County plans new shelter Commissioners want facility for homeless built on Route 140 site

'Made their decision'

'Position statement' catches city officials, agency by surprise

October 03, 1997|By James M. Coram | James M. Coram,SUN STAFF xTC Sun staff writer Jackie Powder contributed to this article.

The County Commissioners said yesterday they intend to build a homeless shelter behind a convenience store on Route 140 near Center Street in Westminster.

The only way that wouldn't occur, they said, was if Westminster enters a partnership with a local human service agency and "assumes responsibility for constructing the shelter elsewhere" -- something city officials and the executive director of the nonprofit agency that runs the current shelter say is unlikely.

The commissioners made the announcement in a 35-word "position statement" issued without comment at their weekly news conference yesterday. It took city officials and Sylvia Canon, executive director of Human Services Programs of Carroll County Inc., by surprise.

The county must find a new site for the shelter soon or lose a $1 million federal grant.

Westminster Mayor Kenneth A. Yowan said he had heard rumors three days ago that the county was "somehow trying to turn the grant over to us."

But sidestepping the county and forming a partnership with Westminster is not a simple matter, given the terms of the grant, Canon said. The grant calls for the county to pay half the construction costs for the $250,376 shelter, she said, and Carroll officials had offered to donate the site and services of the building construction bureau.

"I don't know whether the city can and will do all that because I haven't asked them," Canon said. "I didn't think I needed to."

Yowan said Westminster does not have money for such a project even if it were appropriate for the city to undertake it.

Maintaining the homeless shelter is a county function, he said.

Yowan said he thinks the commissioners are trying to kill the project. He finds it odd that the commissioners have scheduled a public hearing for Tuesday night to talk about the new shelter site when "it appears on the basis of their statement that they have already made their decision."

"The way in which they are handling this is very -- I'm trying to think of a different word -- bizarre," he said. "Every day is something different."

Westminster officials had been working with the commissioners nearly a year on plans to move the Safe Haven homeless shelter to county-owned land nearby, next to the Senior Activities Center on Stoner Avenue, Yowan said.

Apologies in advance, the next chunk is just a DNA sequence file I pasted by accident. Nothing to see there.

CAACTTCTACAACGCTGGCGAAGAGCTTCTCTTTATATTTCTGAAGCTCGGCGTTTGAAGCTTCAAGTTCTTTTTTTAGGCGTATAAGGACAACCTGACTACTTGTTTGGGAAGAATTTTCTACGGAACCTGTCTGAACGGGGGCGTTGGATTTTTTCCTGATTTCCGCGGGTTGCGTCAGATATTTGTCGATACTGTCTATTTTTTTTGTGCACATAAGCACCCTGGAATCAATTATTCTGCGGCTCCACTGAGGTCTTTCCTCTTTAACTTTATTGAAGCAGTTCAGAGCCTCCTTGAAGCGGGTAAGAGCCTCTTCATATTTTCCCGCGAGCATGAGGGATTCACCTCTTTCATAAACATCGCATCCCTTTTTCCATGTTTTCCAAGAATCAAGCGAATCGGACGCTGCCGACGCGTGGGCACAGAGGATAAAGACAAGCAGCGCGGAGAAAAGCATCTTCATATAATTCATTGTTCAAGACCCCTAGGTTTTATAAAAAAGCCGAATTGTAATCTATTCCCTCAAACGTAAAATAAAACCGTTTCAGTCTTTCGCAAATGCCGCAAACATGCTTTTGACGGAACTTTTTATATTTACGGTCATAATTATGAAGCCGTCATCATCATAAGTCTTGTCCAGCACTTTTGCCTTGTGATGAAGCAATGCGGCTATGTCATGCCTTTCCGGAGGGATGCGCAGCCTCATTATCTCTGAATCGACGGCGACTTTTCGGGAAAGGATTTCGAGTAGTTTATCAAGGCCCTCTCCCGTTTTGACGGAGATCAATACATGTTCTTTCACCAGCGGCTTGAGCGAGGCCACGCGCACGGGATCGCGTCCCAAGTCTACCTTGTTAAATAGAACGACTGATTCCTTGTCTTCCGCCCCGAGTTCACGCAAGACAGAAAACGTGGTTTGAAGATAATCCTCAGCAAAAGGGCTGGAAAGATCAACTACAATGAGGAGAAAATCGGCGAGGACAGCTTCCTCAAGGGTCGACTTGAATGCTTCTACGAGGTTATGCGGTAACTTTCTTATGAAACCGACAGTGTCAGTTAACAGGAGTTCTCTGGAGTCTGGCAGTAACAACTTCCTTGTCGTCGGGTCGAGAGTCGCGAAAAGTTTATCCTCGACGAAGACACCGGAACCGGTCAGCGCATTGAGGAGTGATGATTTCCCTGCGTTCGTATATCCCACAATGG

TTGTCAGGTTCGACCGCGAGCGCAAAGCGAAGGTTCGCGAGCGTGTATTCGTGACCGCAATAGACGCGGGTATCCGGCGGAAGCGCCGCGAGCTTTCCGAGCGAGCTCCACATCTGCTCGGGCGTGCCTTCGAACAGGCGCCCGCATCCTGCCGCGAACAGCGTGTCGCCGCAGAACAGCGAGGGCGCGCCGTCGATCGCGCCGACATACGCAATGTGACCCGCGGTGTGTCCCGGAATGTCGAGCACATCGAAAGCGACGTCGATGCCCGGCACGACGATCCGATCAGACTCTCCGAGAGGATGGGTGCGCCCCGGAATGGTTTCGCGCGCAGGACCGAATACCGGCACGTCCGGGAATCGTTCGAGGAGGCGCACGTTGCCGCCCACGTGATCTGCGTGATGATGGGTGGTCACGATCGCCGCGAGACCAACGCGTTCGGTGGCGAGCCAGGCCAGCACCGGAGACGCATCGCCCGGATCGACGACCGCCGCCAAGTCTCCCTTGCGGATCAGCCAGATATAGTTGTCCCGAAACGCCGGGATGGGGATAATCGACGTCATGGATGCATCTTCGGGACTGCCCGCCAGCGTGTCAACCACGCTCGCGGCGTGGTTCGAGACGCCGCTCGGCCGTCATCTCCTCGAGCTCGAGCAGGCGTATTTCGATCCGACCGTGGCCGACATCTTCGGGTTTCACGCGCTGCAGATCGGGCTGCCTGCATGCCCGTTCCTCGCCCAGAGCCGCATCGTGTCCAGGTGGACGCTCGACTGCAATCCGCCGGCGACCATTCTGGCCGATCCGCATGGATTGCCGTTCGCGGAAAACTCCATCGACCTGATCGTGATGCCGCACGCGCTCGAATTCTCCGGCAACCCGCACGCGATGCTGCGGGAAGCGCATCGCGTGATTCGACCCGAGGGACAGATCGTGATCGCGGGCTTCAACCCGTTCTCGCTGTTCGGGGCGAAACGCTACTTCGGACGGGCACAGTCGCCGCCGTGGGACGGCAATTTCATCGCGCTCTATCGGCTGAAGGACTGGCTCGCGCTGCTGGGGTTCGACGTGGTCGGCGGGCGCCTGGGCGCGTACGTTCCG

"We thought we had a good working relationship with the county, but for some reason, that seems to have gone by the wayside," he said.

Yowan and other Westminster officials learned of a change in the county's thinking when they "read in the newspaper" two months ago that the commissioners had abandoned Stoner Avenue and were planning to put the center on the county-owned Crowlton property on Center Street, he said. Crowlton is between the county office building and a convenience store.

Since then, Yowan said, he has learned about shifts in county plans indirectly -- on a radio program in which two commissioners talked about it, and "like today, hearing the news from a reporter."

Canon said: "I didn't know the County Commissioners were going to say that. I don't know what caused the change."

As recently as last week, city officials had thought they were about to conclude an agreement with the county that would have put the shelter on an old waste-water treatment site the city owns on Goodwin's Quarry Road.

A Sept. 25 letter to the commissioners from city Public Works Director Thomas B. Beyard outlined steps the city would take to make the site amenable and thanked the commissioners for "a very productive meeting" and visit to the Quarry Road site that day.

The city agreed in Beyard's letter to lease the site to the county, make road improvements, bring water to the site and work with state and county officials "to develop future sidewalk improvements" along Route 27.

But when asked yesterday why the Goodwin's Quarry Road site was rejected, county Public Works Director J. Michael Evans said it was because the site didn't have water or sidewalks and is farther from services than Crowlton.

"Telling people that it's a short cut to walk down railroad tracks [because of the lack of sidewalks] is not a good idea," he said. "Crossing 140 and walking down 97 is not high on my safety list, either."

When told of Evans' explanation, Yowan rejected it as "just another smoke screen." The real reason is that the

commissioners "probably got more letters and phone calls from people in the Quarry Road area," Yowan said.

Beyard agreed. "If you're looking to score political points, building homeless shelters is not the way to put warm fuzzies in people's hearts," he said.

Finding a site for the shelter is "not without problems," Beyard said, but "the obligation rests with the county to do this project."

Beyard was livid about yesterday's decision, not so much for what was decided as the way it was decided.

"We've heard complaints about the [Crowlton] site, but I guess the commissioners haven't heard from those people, since they made the decision without a public hearing and without public input," he said. "We worked with the county to find an appropriate location," but "the jury is still out on whether [Crowlton] is appropriate since the commissioners have not heard from the public."

Beyard had thought Tuesday's meeting was to hear public comment about the Goodwin's Quarry Road site, but "now, I don't have a clue about what it's about."

The commissioners' "biggest mistake was in the beginning, when they gave consent to moving the site of the homeless shelter without settling on a new one," Yowan said.

"That's like resigning before you have another job," he said.

Pub Date: 10/03/97

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